Cap layer 1322 is produced by a vacuum deposition process. Cap layer 1322 functions to prevent intermixing between the top electrode layer 1324 and non-uniform free layer 1320, of memory element 1300; or, similarly, to prevent intermixing between top electrode layer 1324 and pinning layer 1314, of memory element 1301. Cap layer 1322 may also function to obtain a more non-uniform and more broad distribution of grain sizes in non-uniform free layer 1320, as will be discussed shortly.
Barrier layer 1318 and fixed layer 1316 are formed, and function, in the same manner as disclosed for barrier layer 24 and fixed layer 22, respectively, of memory element 10 of FIGS. 4, 6, and 8(a) in U.S. patent application Ser. No. 11/776,692, entitled “Non-Volatile Magnetic Memory Element With Graded Layers,” by Ranjan, et al., filed Jul. 12, 2007.
The resistance values for memory element 1300 are dependent upon the thickness of the MgO Barrier layer 1318, and the state of the memory element—as shown in Table 3. Under Scenario 1, where barrier layer 1318 is a 1.2 nm thick layer of MgO, the resistance varies, depending upon the state (00, 01, 10, or 11), estimated to be from 694Ω, up to 1736Ω. As is shown in Scenarios 2 and 3, as the MgO thickness of barrier layer 1318 becomes greater, so does the resistance of memory element 1300 in all of its potential states. Under Scenario 1, the resistance difference between successive states is a consistent 300-400Ω, and state IV (11) has a resistance of roughly only 1100Ω more than state I (0). Similarly, under Scenario 3, the resistance of MTJ 1340 increases consistently, but in much larger increments of roughly 2000Ω per successive state. Consequently, in state IV (11) under Scenario 3, the resistance of MTJ 1340 is almost 6000Ω more than that of state I (0). Such differences in the resistance range must be taken into consideration when designing the read circuitry of memory element 1300, as well as when the memory element may be designed to store more than four states, as will be discussed shortly.
The roles of seed layer 1312 and cap layer 1322 in memory elements 1300 and 1301 may be very different. In memory element 1301, the seed layer 1312 is selected for different properties compared to the seed layer of memory element 1300. Seed layer 1312 in memory element 1301 is selected primarily from a group of substantially amorphous alloys, such as nickel phosphorous (NiP), nickel boron (NiB), nickel niobium (NiNb), nickel zirconium (NiZr), nickel tungsten (NiW), or any combination of these compounds which contains less than 20 molar percent of oxides and nitrides of aluminum (Al), silicon (Si), titanium (Ti), tantalum (Ta), and tungsten (W). In addition, process conditions are chosen that will give a very broad grain size distribution of seed layer 1312. Ideal process conditions for the vacuum deposition process of seed layer 1312, using RF— or DC—magnetron, or similar, are, for example, less than 1% by volume of H2O or O2, and high argon pressure.
The role of the seed layer 1312 for the memory element 1300 in the embodiment in
The role and choices of cap layer 1322 is also different between memory element 1300 and memory element 1301. Cap layer 1322 of memory element 1300 serves a much more significant function than that of cap layer 1322 of memory element 1301, and consequently the materials chosen for formation of cap layer 1322 of memory element 1300 are more limited. This is because the cap layer 1322 of memory element 1300 facilitates the amorphous to crystalline transformation of non-uniform free layer 1320 in conjunction with fixed layer 1316 during the annealing process of CoFeB/MgO/CoFeB type magnetic tunnel junctions. This is required to obtain high TMR (Tunneling magneto-resistance) which is essential for getting better selectivity between various states. Cap layer 1322 of memory element 1301 may be comprised of any of the following: Ta, TiW, Ti, Cr, and alloys thereof. Cap layer 1322 of memory element 1300 may be comprised of a substantially amorphous layer, such as nickel niobium (NiNb), nickel zirconium (NiZr), nickel niobium zirconium (NiNbZr), nickel silicon niobium (NiSiNb), or nickel silicon zirconium (NiSiZr).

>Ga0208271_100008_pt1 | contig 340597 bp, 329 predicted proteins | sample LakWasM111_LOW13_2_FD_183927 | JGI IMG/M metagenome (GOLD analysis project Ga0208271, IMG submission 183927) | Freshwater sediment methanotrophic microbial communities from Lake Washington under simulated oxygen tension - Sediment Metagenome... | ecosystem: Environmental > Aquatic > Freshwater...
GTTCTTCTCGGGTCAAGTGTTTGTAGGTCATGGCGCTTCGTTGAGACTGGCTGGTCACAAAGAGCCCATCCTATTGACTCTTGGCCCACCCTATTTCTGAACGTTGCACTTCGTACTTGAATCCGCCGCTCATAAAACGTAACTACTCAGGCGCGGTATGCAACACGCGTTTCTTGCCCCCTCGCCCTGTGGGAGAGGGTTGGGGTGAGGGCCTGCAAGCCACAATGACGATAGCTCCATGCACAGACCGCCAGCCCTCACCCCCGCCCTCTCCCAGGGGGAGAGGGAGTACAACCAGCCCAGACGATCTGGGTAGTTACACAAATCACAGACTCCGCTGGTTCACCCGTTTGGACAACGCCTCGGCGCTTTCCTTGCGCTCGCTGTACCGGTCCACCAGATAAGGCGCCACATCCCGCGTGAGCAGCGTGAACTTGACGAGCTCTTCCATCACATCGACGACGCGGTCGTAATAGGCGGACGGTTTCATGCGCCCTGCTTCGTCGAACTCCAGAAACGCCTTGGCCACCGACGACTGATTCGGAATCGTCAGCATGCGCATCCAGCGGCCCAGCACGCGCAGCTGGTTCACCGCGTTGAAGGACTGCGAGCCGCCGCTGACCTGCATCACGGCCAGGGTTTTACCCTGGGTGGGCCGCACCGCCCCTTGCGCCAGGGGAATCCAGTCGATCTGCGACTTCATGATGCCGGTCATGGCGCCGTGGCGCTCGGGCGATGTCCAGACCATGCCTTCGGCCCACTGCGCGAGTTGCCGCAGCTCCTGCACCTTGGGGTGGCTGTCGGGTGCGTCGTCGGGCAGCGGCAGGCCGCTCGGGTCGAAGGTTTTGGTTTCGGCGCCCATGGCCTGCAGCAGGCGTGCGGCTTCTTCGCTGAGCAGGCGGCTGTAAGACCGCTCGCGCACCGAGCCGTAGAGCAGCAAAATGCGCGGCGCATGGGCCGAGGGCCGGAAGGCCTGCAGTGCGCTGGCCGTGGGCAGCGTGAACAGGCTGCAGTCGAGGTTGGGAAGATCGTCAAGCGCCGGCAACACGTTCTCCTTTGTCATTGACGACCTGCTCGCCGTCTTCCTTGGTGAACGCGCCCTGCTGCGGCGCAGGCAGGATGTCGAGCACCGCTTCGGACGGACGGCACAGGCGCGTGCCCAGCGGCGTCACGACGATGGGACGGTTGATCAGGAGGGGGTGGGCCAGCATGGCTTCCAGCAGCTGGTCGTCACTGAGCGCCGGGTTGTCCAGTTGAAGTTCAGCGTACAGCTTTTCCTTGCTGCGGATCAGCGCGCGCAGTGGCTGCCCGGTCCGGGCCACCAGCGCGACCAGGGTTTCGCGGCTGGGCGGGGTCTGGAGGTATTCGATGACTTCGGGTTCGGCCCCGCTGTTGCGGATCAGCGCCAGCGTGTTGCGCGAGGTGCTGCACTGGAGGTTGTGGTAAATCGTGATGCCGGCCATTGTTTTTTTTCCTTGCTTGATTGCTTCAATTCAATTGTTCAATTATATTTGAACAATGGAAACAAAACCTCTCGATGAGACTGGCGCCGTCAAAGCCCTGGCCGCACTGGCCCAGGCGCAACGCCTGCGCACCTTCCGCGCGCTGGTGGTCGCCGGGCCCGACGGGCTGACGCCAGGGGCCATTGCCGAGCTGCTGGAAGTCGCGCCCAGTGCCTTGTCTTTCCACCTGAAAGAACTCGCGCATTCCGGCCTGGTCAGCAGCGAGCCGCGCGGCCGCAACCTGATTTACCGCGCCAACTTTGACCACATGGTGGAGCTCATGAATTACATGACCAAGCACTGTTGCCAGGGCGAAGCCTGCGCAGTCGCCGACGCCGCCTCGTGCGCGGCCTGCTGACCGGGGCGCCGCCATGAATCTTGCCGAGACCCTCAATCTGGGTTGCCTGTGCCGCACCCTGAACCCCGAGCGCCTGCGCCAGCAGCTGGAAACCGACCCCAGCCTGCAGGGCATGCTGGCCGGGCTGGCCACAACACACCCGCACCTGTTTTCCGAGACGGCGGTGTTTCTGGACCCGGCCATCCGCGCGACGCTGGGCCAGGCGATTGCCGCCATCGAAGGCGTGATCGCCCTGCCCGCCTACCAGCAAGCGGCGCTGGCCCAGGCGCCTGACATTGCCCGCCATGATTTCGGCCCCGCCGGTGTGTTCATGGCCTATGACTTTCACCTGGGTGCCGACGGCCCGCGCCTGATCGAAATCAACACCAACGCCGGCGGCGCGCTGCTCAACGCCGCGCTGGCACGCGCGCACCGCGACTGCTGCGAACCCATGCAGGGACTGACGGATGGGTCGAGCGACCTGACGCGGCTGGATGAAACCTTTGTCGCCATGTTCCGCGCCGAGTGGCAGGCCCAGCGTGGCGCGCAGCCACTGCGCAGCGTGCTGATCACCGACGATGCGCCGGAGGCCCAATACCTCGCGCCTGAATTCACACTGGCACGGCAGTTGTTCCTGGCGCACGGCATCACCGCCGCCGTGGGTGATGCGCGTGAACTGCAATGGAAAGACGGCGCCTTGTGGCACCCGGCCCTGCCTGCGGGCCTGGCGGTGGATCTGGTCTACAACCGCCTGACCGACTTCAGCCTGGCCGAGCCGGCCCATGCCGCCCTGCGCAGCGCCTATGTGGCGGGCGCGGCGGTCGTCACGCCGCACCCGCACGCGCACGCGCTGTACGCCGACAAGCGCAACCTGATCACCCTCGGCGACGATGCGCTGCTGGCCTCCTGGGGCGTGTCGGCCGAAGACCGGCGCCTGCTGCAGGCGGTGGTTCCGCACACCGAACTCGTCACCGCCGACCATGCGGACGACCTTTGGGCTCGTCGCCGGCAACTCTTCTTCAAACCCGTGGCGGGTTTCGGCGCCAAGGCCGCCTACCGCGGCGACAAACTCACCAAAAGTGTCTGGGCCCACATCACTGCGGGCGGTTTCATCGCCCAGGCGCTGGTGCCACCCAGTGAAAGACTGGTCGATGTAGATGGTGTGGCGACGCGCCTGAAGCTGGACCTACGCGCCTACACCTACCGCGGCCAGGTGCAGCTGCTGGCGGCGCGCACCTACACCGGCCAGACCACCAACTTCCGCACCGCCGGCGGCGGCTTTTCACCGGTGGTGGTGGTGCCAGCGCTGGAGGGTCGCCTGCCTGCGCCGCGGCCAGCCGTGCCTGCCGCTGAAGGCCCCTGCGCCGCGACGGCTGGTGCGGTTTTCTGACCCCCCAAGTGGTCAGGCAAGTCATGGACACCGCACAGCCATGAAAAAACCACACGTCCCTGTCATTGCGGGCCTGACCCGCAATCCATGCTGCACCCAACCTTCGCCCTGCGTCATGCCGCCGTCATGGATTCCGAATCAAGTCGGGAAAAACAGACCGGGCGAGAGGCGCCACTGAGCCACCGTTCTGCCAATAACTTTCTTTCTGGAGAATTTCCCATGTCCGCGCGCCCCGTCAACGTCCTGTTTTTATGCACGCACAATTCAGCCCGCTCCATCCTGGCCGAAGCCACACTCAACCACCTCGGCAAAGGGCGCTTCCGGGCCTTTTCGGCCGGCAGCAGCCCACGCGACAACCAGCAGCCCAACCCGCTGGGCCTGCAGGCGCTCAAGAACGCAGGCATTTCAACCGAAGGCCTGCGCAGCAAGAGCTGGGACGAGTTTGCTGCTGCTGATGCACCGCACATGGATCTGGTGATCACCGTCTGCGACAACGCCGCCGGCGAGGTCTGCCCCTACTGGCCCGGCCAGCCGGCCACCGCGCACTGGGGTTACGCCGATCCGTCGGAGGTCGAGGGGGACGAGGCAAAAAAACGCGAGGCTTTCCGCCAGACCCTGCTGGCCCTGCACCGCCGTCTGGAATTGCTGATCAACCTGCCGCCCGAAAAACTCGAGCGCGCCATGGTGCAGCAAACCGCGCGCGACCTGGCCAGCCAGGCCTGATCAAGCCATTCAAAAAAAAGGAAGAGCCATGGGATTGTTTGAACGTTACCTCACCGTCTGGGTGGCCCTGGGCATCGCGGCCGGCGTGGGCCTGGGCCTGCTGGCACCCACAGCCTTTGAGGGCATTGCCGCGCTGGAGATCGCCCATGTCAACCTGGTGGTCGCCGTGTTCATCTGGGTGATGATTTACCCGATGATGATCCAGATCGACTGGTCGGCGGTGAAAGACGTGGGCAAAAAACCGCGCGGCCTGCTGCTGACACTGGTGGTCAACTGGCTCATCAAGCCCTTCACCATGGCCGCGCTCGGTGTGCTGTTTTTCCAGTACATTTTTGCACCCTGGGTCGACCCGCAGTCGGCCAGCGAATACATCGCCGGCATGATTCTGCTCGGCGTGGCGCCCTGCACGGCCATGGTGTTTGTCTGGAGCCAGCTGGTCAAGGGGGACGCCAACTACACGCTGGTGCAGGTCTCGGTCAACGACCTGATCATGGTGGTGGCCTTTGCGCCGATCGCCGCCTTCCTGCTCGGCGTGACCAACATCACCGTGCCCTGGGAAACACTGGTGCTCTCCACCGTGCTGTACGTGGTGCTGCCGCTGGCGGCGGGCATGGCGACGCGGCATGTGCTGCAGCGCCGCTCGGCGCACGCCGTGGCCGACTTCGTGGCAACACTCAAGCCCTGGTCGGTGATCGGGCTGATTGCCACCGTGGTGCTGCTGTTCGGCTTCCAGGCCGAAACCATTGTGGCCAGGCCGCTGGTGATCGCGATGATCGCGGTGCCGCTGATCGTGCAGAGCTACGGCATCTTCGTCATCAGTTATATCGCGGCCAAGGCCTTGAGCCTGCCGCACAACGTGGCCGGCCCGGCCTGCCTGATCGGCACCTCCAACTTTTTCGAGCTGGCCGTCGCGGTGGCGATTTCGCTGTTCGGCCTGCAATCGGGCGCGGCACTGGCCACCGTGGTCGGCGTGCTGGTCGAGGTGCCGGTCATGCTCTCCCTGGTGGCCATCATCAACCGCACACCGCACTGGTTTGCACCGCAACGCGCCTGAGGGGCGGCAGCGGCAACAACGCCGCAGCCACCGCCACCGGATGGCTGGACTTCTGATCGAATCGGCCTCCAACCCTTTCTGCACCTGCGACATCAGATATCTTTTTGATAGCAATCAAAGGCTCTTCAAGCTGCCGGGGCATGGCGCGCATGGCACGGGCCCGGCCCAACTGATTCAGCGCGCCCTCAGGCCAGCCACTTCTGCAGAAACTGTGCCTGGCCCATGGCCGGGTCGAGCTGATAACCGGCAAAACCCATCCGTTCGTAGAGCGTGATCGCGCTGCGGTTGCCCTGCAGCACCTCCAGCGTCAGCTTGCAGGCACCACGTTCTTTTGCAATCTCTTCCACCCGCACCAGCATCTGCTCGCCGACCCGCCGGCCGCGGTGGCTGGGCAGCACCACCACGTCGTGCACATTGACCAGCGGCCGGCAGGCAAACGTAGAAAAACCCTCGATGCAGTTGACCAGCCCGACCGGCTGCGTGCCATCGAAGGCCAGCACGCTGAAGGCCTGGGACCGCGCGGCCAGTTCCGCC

Referring now to
Crystal grain structures 1402, 1404, and 1406 are grown in a manner such that the size of the grains is random, and the distribution uncontrolled. In one embodiment, when the alloy of non-uniform free layer 1320 contains greater than 10 atomic percent of Cr and Ta, chromium atoms bind to other chromium atoms, and a thin layer of chromium is formed, ultimately forming the non-magnetic outer shell 1451, which serves as a boundary between grains 1450, as better seen in
For example, the application of −200 μA of current only flips the magnetic moments of small grains 1406, of
Referring now to
This results in approximately equal portions of non-uniform free layer 1320 switching with the application of each switching current shown in Table 4. Line 1602 shows that with the application of Isw1 (switching current 1, or −200 μA in Table 4), approximately 33% by volume of the magnetic moments of grains in the non-uniform free layer have flipped. Similarly, Isw2 and Isw3 (corresponding to −300 and −400 μA in Table 4, respectively) each also flip the magnetic moments of 33% by volume of grains in the non-uniform free layer. This effectively equalizes a variable, across states, which affects the varying resistance of MTJ 1340, thereby simplifying the read circuitry, used for determining the binary value held within memory element 1300, which will be discussed in more detail shortly.